DEERFIELD, NEW HAMPSHIRE — When Denise Greig and some colleagues founded New Hampshire-based digital newspaper The Forum in 2005, web-based journalism hadn’t really made its way to the rural communities that it served. “When we took on [this project], we were explaining the Internet to our funders,” laughs Greig, the current chair of The Forum’s board of directors. Six years later, with The Forum averaging 14,000 hits per month from Granite Staters who have found its blend of local news and commentary a welcome addition to the region’s civic life, it seems she and her fellow creators are having the last laugh.
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Based in the town of Deerfield, New Hampshire, The Forum describes itself as a journalism website “serving the towns in the shadow of Pawtuckaway [State Park & Forest],” which include Deerfield (pop. 4280), Candia (pop. 3909), Northwood (pop. 4241), and Nottingham (pop. 4785). Although all four of these towns are a short drive from the state capital, Manchester, and within an hour’s drive of Boston, they still weren’t getting very much news coverage. Generally the state’s major newspapers restricted their coverage to major news events within the towns, such as fires, flooding, and so on. “We were in a vacuum,” Greig says, “and wanted to fill the news void.” According to its “About Us” page, the site aims “to provide a source for news and current information, and an outlet for the sharing of events, opinion and creative expression,” as well as providing “content to help citizens make informed decisions about local issues [and] facilitate community debate.”
While The Forum also publishes three annual print issues (one in February for the March elections, a summer edition every July and one in October for the November elections), it is primarily a digital entity. The main purpose of these print issues–which typically contain around twenty-four pages of original content, including opinion letters and candidate statements–is to spread knowledge of the Forum’s existence and to encourage people to visit the site and begin following it regularly. Another push to increase readership is scheduled for August, when the Forum will begin publishing a four page print edition of original content (also available online) every other month. This monthly edition will not be mailed to individual households, but will be available in libraries, restaurants, and at various local events.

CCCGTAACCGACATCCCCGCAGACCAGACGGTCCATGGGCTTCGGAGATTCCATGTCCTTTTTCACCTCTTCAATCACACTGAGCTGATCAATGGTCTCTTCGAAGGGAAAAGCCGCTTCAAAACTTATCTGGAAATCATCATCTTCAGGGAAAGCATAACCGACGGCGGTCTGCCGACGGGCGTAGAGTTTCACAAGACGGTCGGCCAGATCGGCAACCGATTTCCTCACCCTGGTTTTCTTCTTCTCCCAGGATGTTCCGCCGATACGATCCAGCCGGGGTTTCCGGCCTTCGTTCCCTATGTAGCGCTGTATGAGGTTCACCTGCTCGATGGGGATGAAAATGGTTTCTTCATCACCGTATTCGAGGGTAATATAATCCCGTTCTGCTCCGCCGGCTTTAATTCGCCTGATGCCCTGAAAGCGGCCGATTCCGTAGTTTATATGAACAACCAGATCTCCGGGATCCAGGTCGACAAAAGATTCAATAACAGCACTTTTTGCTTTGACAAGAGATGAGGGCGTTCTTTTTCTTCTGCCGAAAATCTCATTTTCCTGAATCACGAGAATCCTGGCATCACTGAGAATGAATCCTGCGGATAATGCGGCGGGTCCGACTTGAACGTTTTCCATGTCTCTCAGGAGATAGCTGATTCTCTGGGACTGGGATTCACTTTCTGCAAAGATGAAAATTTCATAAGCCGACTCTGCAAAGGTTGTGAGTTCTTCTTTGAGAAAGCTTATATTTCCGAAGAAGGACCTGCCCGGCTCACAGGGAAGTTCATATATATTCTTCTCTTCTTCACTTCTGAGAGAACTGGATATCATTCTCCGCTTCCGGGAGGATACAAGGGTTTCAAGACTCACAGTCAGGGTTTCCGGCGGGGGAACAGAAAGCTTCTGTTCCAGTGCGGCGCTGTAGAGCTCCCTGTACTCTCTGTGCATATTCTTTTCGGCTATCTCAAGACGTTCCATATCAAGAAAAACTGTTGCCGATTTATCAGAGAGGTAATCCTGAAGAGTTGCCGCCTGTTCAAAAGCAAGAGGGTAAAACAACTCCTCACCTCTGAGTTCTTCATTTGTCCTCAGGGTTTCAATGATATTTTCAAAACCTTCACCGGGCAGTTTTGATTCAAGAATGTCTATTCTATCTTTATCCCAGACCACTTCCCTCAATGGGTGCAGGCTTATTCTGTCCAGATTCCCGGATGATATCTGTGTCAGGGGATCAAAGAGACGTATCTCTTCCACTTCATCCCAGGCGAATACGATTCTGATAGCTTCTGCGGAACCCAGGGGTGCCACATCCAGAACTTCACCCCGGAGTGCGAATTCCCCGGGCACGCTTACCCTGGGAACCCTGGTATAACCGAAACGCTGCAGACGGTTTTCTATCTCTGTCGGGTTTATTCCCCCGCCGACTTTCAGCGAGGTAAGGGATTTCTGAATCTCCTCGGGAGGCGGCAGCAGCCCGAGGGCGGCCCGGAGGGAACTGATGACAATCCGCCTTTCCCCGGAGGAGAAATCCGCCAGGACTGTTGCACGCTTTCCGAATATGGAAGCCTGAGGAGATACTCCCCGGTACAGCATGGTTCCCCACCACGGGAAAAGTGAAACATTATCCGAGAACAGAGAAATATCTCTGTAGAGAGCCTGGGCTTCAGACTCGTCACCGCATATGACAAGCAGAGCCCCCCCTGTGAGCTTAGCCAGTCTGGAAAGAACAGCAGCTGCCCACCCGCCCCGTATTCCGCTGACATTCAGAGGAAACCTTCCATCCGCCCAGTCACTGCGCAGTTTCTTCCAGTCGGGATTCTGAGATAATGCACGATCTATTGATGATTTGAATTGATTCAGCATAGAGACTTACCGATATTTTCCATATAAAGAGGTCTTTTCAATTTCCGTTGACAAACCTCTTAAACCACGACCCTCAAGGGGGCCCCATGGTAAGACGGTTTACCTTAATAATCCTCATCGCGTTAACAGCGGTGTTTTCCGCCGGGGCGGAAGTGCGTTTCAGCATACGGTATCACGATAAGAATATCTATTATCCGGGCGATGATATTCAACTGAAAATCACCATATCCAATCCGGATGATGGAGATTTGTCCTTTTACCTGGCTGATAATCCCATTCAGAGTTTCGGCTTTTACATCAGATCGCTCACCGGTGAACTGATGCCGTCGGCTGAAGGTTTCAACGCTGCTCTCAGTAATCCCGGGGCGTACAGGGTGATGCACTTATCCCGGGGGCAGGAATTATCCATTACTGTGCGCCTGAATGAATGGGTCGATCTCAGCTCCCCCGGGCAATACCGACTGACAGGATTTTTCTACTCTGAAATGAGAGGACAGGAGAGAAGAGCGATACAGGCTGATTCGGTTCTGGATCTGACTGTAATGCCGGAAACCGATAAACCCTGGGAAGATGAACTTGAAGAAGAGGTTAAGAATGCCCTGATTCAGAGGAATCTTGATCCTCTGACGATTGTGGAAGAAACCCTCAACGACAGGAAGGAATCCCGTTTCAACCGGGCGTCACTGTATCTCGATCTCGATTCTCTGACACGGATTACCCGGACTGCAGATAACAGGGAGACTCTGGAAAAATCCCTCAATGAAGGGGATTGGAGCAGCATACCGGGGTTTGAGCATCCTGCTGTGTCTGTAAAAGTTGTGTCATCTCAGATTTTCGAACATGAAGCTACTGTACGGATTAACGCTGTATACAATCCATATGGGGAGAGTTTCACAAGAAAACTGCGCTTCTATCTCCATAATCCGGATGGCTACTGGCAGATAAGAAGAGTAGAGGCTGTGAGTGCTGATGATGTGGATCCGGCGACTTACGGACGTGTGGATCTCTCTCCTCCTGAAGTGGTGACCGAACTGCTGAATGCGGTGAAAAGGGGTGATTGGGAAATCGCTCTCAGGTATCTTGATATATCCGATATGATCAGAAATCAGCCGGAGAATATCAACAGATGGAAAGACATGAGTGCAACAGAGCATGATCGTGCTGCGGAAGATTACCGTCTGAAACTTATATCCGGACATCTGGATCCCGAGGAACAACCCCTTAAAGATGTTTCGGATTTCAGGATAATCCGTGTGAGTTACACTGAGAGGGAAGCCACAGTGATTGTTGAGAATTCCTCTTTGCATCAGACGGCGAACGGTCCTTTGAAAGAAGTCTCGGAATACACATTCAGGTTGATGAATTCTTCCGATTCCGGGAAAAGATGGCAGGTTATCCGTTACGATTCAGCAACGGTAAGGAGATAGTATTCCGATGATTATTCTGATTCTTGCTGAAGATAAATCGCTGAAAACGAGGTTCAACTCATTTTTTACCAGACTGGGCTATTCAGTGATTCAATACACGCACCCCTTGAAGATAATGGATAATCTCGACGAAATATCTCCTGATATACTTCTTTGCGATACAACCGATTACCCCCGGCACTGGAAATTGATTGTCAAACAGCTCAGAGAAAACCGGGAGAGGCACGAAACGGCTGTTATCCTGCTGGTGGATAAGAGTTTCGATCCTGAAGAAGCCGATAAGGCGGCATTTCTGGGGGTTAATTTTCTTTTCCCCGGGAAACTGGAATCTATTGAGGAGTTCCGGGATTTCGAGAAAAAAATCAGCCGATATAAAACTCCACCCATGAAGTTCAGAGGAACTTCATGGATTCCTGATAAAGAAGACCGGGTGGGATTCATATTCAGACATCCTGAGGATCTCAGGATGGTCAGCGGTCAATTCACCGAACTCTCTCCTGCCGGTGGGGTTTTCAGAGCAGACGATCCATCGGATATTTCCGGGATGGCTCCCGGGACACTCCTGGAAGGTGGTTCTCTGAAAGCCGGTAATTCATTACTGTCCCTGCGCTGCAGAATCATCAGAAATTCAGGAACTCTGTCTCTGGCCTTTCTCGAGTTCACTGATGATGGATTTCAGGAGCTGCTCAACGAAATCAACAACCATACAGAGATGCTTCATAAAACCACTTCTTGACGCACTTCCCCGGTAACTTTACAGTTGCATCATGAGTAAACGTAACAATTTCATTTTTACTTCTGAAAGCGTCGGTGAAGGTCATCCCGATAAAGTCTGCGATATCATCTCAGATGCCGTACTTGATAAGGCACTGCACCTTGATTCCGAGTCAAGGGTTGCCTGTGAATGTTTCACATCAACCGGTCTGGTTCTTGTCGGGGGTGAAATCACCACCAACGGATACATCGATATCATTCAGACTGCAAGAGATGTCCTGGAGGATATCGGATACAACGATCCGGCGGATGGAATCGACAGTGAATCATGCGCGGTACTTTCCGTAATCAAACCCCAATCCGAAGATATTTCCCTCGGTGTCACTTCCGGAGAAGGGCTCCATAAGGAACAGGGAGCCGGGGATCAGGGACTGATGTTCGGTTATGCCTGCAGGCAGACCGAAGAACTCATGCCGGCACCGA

Run entirely by volunteers (including local teachers, lawyers, and writers) the Forum is a nonprofit funded mainly by donations from local residents, but also receives support from advertising: local businesses run ads on the site as well as in the periodic print issues. The site was originally begun with the help of the Knight Foundation’s J Lab New Voices project, which has donated both grants and services to help set up numerous citizen-run news projects.
With neither a centralized office nor a managing editor, the ten regular editors and numerous rotating writers and reporters independently decide upon and research story ideas, writing and editing them on their own time, in their own homes. Though the reporters do the majority of the writing, the editors occasionally contribute stories themselves. Everyone meets regularly to discuss content and their plans for the coming issues, but more often than not they “gather online in the inbox,” Greig says, referring to the fact that stories and ideas are passed around through e-mail rather than in person.
The sections of the site are broken down by both subject matter and town, so that visitors have the option to read about the happenings of a specific area (“Deerfield Family Movie Night Outdoors at the Gazebo!“), politics (“What’s Really Behind Debt-Ceiling Politics“), entertainment (“Eagles Tribute Band to Play at the Palace“), or sports (“Beautiful Weather and Baseball“). There is news in each category for each town.
Many of those involved have never had formal training in journalism, and many of them have full-time jobs. Greig herself is a practicing attorney and nurse. “No one is making a living off of this,” she explains. Still, Greig is extremely optimistic about The Forum’s future. The site has no interest in expanding its coverage to other towns, but Greig would like to strengthen the news they already supply–and hopefully introduce younger journalists to the project through outreach and internships.
While the Forum is the main news site for its area, there are several other small newspapers that service other nearby towns. However, she doesn’t see these other publications as competition, but instead as partners, even linking to a few of them on the Forum’s site: “This is not a situation where you want to isolate yourself. You want to open the doors. You want to link to everybody.” With that attitude and dedication, it’s easy to see this little paper going very far into the future.
The Forum Data
Name: The Forum